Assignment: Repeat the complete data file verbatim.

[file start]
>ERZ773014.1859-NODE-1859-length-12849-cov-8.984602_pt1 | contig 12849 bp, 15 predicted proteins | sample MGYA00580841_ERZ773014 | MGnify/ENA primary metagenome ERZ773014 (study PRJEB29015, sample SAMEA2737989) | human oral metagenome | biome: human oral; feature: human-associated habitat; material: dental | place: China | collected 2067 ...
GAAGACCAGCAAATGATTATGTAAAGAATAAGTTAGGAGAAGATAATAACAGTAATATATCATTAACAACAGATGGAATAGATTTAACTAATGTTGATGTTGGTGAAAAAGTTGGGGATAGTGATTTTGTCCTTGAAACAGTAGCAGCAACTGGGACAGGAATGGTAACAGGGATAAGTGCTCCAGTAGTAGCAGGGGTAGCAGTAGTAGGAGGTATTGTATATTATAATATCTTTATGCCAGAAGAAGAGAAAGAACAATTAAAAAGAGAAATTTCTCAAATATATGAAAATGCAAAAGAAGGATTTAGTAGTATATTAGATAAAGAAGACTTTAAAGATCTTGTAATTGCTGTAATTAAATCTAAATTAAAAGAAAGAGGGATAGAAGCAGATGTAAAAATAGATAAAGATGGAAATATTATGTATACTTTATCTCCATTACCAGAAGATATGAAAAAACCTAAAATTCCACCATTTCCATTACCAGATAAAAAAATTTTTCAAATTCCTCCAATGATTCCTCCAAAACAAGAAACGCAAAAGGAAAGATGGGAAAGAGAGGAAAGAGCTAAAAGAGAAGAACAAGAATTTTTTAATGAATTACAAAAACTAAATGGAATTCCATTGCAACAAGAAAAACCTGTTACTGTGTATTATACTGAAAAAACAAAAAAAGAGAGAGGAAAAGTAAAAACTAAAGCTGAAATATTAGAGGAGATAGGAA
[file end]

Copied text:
>ERZ773014.1859-NODE-1859-length-12849-cov-8.984602_pt1 | contig 12849 bp, 15 predicted proteins | sample MGYA00580841_ERZ773014 | MGnify/ENA primary metagenome ERZ773014 (study PRJEB29015, sample SAMEA2737989) | human oral metagenome | biome: human oral; feature: human-associated habitat; material: dental | place: China | collected 2067 ...
GAAGACCAGCAAATGATTATGTAAAGAATAAGTTAGGAGAAGATAATAACAGTAATATATCATTAACAACAGATGGAATAGATTTAACTAATGTTGATGTTGGTGAAAAAGTTGGGGATAGTGATTTTGTCCTTGAAACAGTAGCAGCAACTGGGACAGGAATGGTAACAGGGATAAGTGCTCCAGTAGTAGCAGGGGTAGCAGTAGTAGGAGGTATTGTATATTATAATATCTTTATGCCAGAAGAAGAGAAAGAACAATTAAAAAGAGAAATTTCTCAAATATATGAAAATGCAAAAGAAGGATTTAGTAGTATATTAGATAAAGAAGACTTTAAAGATCTTGTAATTGCTGTAATTAAATCTAAATTAAAAGAAAGAGGGATAGAAGCAGATGTAAAAATAGATAAAGATGGAAATATTATGTATACTTTATCTCCATTACCAGAAGATATGAAAAAACCTAAAATTCCACCATTTCCATTACCAGATAAAAAAATTTTTCAAATTCCTCCAATGATTCCTCCAAAACAAGAAACGCAAAAGGAAAGATGGGAAAGAGAGGAAAGAGCTAAAAGAGAAGAACAAGAATTTTTTAATGAATTACAAAAACTAAATGGAATTCCATTGCAACAAGAAAAACCTGTTACTGTGTATTATACTGAAAAAACAAAAAAAGAGAGAGGAAAAGTAAAAACTAAAGCTGAAATATTAGAGGAGATAGGAA